Political Culture In Panama: Democracy after Invasion by O. PérezPolitical Culture In Panama: Democracy after Invasion by O. Pérez

Political Culture In Panama: Democracy after Invasion

byO. Pérez, Orlando J Perez

Hardcover | December 14, 2010

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Twenty years have passed since the 1989 U.S. invasion that toppled Panama’s military regime and initiated a period of democratization. This book represents the most comprehensive and empirically grounded analysis of the institutional and attitudinal factors that have shaped Panamanian politics since the invasion. Using quantitative and qualitative methods the book traces the development of the Panamanian nation-state from its early days after independence from Colombia, to the struggles to build democracy after the U.S. invasion, through the presidential elections of May 2009. The study makes use of extensive interviews with political and economic elites, as well as the most comprehensive series of public opinion surveys ever conducted in Panama. As such, they provide a wealth of data on democratic values and allow placing Panama in a comparative perspective.

Orlando J. Pérez is Professor and Chairperson in the Department of Political Science at Central Michigan University. He teaches courses in comparative politics, Latin American politics, and U.S.-Latin American relations. He has carried out field research in Panama, Nicaragua, El Salvador, Guatemala, Honduras, Ecuador, and Venezuela. A...
Title:Political Culture In Panama: Democracy after InvasionFormat:HardcoverDimensions:216 pages, 8.5 × 5.51 × 0 inPublished:December 14, 2010Publisher:Palgrave Macmillan USLanguage:English

The following ISBNs are associated with this title:

ISBN - 10:0230102514

ISBN - 13:9780230102514

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Table of Contents

Part I: Politics and Society in Pre-Invasion Panama, 1903-1989 * Elites and the United States During the Early Period of Nation Building, 1903-1968 * The National Guard, Elites and the United States, 1968-1981 * Economic Crisis, Political Opposition, and the U. S. Military Invasion, 1981-1989 * Part 2: Post-Invasion Panama: Institutional Reconversion and Democratic Political Culture, 1989-2009 * Institutional Reconversion in Post-Invasion Panama * Elections and Political Participation in Post-Invasion Panama * Tolerance and Political System Support in Post-Invasion Panama * Government Performance and Democratic Stability in Post-Invasion Panama * Lessons from Panama: Can Democracy Endure in the Aftermath of a U.S. Military Intervention?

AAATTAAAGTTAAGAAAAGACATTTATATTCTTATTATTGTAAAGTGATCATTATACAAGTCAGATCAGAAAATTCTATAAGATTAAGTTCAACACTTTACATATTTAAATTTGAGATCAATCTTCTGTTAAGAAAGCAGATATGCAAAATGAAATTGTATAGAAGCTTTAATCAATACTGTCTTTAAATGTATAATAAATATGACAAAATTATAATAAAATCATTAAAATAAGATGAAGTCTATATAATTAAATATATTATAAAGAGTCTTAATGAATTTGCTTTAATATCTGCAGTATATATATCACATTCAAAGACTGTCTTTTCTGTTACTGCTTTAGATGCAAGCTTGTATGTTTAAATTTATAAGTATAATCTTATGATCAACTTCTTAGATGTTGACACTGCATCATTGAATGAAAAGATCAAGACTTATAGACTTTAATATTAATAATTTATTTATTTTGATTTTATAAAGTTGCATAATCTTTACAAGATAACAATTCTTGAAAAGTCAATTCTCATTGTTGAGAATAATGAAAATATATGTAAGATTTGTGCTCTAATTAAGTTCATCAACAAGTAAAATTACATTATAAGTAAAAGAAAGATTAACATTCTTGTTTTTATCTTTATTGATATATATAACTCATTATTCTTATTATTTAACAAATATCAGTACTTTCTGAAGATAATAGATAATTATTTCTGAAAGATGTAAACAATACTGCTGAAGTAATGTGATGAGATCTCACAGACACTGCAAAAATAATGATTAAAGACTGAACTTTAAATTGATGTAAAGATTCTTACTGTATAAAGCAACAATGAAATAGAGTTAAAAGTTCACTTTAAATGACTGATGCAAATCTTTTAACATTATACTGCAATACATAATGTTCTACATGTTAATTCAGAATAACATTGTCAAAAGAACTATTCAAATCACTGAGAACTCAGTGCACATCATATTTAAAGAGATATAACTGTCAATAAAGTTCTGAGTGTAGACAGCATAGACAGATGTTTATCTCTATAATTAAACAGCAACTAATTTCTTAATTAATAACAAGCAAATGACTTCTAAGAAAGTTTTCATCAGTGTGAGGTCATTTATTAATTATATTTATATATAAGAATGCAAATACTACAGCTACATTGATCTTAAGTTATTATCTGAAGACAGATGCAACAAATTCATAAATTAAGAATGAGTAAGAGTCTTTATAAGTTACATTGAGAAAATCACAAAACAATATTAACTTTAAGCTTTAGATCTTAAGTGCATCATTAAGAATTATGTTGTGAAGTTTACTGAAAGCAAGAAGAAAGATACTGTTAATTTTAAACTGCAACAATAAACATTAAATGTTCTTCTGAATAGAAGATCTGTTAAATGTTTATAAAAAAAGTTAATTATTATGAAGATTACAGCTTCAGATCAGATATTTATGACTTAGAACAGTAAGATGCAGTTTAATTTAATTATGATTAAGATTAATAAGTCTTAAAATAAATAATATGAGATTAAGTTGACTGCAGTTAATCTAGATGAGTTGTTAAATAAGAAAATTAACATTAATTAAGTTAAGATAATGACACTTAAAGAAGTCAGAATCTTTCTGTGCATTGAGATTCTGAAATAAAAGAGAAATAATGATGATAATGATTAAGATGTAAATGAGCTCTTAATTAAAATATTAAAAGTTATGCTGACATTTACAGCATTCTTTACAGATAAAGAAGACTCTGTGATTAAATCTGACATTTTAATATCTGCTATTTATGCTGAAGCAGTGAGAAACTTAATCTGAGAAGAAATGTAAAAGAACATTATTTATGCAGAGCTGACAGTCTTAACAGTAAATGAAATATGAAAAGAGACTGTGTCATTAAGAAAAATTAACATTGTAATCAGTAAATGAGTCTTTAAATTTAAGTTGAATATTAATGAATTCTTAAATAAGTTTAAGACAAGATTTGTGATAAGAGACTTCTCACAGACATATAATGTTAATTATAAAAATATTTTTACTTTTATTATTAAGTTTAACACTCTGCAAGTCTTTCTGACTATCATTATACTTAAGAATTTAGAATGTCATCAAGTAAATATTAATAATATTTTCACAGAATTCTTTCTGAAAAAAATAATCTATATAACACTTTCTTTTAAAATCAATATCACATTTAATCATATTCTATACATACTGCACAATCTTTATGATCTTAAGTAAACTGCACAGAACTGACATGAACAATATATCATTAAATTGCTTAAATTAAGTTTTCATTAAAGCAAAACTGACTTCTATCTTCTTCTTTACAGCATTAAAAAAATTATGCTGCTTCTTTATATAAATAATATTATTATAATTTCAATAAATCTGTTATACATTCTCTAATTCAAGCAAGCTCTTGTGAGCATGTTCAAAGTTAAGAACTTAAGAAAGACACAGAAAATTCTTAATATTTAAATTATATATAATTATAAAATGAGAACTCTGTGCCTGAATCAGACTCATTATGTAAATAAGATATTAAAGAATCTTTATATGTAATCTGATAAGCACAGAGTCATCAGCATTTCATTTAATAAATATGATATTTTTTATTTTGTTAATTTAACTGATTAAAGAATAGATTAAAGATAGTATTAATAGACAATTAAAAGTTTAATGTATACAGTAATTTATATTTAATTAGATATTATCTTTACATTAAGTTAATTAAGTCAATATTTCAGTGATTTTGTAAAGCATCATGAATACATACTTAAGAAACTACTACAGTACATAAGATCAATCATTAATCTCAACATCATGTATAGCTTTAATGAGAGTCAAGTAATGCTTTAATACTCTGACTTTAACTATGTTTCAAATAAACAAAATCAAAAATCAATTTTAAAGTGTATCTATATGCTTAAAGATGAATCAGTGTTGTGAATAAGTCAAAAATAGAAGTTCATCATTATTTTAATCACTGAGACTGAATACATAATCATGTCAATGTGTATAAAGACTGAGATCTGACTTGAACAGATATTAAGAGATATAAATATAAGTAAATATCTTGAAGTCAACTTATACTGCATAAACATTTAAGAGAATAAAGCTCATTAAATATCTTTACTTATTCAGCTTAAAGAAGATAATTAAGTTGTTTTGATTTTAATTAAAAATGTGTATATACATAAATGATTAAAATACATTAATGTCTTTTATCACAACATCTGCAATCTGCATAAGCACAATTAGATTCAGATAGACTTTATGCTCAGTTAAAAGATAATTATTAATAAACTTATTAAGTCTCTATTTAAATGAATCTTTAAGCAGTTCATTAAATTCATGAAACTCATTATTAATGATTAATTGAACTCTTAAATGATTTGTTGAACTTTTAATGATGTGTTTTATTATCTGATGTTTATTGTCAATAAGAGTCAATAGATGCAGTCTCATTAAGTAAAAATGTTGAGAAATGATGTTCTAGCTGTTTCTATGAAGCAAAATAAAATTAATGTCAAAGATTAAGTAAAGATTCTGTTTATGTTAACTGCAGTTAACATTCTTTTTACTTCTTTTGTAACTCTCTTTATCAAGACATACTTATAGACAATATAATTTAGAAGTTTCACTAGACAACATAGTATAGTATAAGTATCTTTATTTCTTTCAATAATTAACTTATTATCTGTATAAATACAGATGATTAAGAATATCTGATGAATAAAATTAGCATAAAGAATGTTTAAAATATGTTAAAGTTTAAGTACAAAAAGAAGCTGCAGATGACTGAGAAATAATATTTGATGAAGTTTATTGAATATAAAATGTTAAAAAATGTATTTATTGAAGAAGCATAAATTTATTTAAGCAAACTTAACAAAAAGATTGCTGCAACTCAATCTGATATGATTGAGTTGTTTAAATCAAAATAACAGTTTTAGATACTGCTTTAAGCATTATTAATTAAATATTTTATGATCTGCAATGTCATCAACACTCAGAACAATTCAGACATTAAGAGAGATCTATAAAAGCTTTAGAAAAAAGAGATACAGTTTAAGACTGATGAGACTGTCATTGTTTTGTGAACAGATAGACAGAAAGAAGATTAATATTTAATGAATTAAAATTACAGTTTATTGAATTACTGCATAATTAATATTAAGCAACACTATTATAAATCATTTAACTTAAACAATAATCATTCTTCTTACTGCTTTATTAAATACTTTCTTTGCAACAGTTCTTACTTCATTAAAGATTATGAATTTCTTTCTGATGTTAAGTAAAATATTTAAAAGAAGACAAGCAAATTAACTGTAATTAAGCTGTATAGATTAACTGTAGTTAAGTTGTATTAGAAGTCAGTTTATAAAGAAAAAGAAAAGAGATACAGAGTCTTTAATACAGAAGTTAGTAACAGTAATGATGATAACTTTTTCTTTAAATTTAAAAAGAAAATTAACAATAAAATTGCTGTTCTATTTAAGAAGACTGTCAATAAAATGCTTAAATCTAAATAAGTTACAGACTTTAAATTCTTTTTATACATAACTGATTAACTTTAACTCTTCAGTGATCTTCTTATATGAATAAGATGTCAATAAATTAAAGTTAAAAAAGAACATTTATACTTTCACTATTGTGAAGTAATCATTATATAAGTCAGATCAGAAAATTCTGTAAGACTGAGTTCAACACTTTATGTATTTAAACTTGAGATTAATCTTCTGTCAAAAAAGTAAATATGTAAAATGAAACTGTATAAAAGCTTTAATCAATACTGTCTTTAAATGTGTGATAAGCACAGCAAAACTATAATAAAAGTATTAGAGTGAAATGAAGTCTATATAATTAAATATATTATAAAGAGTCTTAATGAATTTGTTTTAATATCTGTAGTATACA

Editorial Reviews

"Orlando Pérez is the leading expert on politics in Panama. His new book, based on an extraordinary collection of personal interviews, documents and public opinion data, is the definitive study of post-invasion period, and will become the source of reference for all serious scholars of Central America and small states more generally. Ideal for classroom adoption."--Mitchell A. Seligson, Centennial Professor of Political Science, and Director of the Latin American Public Opinion Project (LAPOP)"Orlando Perez has produced an indispensable guide through the labyrinth of Panamanian politics and has raised provocative questions regarding the U.S. role in its difficult transition to a more democratic culture which have implications for current policy."--Dr. Richard L. Millett, Professor Emeritus at Southern Illinois University and Senior Advisor for Latin America to the PRS Group"Orlando Perez's new book, Political Culture in Panama, is a pathbreaking look at the saga of elite politics and military denouement, often orchestrated from abroad, that until 1989 kept Panama prisoner of its own past and contemporary political and commercial alliances. Although much as been written on the U.S. invasion of that year, statesmen, historians and political scientists as well as ordinary citizens in Panama and abroad needed something to help them understand how Panama has broken the chains of democratic charade, and moved into the ranks of truly functioning elected governments. Perez's work admirably fulfills that need."--Martin Edwin Andersen, author of Peoples of the Earth, Ethnonationalism, Democracy and the Indigenous Challenge in 'Latin' America“Pérez’s study of the crucial Panamanian case provides a refreshing analysis of political culture and development after a foreign intervention.  He uncovers how both the 1989 U.S. invasion and the immanent transfer of the canal evolved into a critical juncture that encouraged elites to change their views on democracy, thus installing a strong foundation for democratization.  His conclusions are based upon a rich combination of fieldwork, elite interviews, survey data, and skilled historical analysis.”--Jennifer S. Holmes, Associate Professor of Political Economy and Political Science, University of Texas at Dallas"Orlando Pérez makes a major contribution to understanding the post-invasion Panamanian political system. His book melds political history with cultural analysis based on several rounds of unusually rich public opinion surveys collected since 2004. The combination provides valuable new insights into this understudied country, its elite settlement on democracy, and its emergent democratic culture."--John Booth, Regents Professor of Political Science, University of North Texas